On MLK Day, January 21 2019, workers testified in the state senate on behalf of SB 5258, on why protections against sexual assault and harassment are so badly needed in janitorial, security, and hotel housekeeping.
Women in Washington State experience the third-highest rate of sexual violence victimization in the country, behind Alaska and Oregon. According to the CDC, 53.2% of women in Washington have experienced sexual violence.
Sexual violence and sexual harassment are pervasive issues across all employment sectors, however, these issues are particularly acute in the janitorial sector where female janitors often work after-hours, alone, and without direct supervision.
Two weeks later, on February 5, members came out again to testify on behalf of the companion house bill, HB 1728. Members like Rahama and Corin bravely stepped forward to provide personal testimony about the importance of protecting isolated workers in the janitorial and security industries.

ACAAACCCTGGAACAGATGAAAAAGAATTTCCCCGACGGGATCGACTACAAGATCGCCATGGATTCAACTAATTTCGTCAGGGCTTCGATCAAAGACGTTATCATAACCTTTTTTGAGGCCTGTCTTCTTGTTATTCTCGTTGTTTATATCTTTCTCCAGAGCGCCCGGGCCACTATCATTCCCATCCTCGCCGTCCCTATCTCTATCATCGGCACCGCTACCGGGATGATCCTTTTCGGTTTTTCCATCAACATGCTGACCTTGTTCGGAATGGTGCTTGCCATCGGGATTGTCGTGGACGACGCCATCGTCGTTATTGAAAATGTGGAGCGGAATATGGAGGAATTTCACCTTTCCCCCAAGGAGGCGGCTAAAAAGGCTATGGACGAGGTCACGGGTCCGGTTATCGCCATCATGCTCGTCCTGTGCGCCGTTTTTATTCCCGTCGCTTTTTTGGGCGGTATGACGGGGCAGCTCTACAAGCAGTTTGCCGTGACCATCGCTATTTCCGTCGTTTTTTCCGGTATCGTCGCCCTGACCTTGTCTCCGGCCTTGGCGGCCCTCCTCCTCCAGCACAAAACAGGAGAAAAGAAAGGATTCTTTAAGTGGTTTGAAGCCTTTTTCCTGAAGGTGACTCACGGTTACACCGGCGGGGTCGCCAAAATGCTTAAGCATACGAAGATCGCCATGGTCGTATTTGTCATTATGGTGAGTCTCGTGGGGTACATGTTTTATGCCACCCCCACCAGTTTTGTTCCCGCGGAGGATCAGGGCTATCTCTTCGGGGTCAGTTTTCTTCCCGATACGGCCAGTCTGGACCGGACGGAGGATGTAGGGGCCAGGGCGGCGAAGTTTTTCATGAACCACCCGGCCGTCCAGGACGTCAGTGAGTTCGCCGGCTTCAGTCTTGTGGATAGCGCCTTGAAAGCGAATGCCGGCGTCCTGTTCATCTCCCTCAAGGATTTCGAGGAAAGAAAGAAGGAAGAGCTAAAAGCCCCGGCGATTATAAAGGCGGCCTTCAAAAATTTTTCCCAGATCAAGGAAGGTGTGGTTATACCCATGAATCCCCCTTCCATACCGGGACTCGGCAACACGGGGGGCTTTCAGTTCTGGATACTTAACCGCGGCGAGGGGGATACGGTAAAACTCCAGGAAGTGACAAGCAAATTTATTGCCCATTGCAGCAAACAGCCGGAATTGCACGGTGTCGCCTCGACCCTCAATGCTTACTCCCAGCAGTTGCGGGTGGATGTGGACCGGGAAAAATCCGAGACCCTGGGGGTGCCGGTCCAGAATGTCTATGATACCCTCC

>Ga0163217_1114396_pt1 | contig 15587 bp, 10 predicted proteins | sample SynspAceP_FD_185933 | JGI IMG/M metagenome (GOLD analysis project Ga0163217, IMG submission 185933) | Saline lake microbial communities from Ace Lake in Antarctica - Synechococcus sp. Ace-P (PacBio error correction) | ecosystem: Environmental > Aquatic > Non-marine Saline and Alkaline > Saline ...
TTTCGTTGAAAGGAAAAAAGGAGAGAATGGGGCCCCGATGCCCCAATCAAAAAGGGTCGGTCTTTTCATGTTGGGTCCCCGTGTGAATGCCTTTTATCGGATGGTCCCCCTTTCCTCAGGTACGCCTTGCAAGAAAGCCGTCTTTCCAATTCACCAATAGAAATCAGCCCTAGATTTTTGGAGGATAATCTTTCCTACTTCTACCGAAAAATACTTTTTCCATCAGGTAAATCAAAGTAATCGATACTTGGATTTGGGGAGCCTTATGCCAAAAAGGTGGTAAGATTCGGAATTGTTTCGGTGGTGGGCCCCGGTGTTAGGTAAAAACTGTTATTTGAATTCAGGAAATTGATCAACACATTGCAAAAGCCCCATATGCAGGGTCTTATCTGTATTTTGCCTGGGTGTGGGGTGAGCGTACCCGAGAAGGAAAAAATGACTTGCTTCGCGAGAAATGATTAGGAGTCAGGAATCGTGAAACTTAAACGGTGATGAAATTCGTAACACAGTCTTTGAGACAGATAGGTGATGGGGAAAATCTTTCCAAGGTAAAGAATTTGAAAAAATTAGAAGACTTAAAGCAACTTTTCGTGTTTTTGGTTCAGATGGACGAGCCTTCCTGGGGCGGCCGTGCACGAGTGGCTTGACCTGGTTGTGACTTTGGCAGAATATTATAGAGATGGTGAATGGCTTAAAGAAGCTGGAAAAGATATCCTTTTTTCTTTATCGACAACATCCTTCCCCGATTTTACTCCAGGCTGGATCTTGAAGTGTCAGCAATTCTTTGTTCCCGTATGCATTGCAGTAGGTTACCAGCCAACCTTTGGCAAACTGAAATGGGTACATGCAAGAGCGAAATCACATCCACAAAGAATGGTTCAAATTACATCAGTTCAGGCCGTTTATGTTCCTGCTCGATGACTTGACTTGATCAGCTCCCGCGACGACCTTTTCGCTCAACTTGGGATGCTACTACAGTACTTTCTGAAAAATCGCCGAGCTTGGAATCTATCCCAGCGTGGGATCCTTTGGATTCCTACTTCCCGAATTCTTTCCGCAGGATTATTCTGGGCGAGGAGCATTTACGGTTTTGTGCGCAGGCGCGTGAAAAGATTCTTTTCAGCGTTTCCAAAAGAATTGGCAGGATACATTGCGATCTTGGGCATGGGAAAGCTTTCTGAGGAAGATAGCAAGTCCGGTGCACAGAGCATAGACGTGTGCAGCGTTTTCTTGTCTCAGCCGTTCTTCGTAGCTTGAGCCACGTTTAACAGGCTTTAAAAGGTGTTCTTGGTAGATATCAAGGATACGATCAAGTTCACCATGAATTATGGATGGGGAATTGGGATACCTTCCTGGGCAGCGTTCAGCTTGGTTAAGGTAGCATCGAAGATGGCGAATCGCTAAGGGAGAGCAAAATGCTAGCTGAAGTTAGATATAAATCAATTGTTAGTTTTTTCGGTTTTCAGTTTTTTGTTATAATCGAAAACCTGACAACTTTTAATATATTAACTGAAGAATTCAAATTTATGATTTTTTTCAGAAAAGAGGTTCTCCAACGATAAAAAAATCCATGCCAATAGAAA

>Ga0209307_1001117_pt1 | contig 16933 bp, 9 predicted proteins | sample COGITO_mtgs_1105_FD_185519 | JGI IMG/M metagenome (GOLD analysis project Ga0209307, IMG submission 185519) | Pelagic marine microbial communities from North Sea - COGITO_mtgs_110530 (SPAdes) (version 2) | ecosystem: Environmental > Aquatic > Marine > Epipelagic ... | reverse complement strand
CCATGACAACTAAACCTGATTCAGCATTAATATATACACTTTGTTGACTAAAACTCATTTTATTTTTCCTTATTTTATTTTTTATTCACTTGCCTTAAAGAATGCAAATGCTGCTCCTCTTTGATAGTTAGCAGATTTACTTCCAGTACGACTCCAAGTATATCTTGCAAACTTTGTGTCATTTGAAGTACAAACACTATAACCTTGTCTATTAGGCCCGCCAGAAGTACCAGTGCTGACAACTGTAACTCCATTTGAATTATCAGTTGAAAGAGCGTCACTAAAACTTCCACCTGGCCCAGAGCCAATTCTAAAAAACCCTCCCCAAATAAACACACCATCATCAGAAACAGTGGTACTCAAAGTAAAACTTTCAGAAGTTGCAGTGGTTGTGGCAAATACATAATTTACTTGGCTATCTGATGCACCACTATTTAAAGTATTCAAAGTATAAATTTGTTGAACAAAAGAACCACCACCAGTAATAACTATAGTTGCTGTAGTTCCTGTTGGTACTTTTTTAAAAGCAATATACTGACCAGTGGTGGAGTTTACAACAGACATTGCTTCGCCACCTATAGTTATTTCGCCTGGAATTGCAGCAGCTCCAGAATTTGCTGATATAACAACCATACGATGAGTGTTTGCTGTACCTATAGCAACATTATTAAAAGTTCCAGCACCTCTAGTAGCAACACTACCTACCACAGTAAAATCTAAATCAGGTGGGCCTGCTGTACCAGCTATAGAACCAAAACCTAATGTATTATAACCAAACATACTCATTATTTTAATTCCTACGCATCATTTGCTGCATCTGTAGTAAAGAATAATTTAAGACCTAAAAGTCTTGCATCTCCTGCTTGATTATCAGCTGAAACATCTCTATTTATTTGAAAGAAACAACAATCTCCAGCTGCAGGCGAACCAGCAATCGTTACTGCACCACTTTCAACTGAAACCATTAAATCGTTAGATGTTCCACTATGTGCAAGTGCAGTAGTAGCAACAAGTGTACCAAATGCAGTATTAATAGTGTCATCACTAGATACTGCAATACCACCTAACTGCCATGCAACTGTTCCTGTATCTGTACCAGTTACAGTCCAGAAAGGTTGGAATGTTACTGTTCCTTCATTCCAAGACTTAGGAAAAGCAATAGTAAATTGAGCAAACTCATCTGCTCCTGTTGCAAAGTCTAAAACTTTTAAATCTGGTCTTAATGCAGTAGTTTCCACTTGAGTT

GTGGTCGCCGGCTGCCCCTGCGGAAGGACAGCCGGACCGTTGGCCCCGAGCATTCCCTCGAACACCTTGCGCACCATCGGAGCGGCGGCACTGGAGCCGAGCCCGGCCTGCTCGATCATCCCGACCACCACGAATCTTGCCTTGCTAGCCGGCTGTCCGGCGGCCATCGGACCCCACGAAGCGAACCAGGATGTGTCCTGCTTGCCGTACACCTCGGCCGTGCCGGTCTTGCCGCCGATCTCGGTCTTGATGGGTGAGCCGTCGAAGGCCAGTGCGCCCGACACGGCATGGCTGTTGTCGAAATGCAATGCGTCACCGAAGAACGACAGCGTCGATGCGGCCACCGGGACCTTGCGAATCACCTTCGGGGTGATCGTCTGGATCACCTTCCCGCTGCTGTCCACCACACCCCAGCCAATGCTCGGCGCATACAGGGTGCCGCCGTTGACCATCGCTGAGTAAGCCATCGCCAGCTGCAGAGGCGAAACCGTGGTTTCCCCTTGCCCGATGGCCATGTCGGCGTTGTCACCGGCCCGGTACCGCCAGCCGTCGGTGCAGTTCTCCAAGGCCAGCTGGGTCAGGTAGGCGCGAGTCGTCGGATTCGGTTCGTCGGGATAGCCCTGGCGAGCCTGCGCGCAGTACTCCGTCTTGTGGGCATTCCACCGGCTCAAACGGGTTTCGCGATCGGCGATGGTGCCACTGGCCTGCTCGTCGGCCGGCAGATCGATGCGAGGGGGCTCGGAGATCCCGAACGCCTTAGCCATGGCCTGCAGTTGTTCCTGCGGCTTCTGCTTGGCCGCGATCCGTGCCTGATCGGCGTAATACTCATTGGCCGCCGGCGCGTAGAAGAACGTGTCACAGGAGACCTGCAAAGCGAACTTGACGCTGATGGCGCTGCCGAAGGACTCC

What exactly will this bill do?
This bill would require employers to have proven, working proficiency in preventing sexual harassment and violence.
It would require that a property services contractor provide professional training through or approved by the Department of Labor and Industries to managers, supervisors, and employees:
1. To prevent sexual assault and sexual harassment in the workplace
2. To prevent discrimination in the workplace and promote cultural competency
3. To educate the workforce regarding protection for employees who report a violation of a state or federal law, rule, or regulation
To ensure property services contractors are held accountable, they must provide the following information to the Department of Labor and Industries:
1. Total number of employees employed by the property services contractor who perform janitorial services
2. Physical address of the work location or locations at which janitorial services are provided by an employee of the property services contractor
3. Demographic data that is voluntarily provided by employees relating to race, gender, sexual orientation, national origin, marital status, and age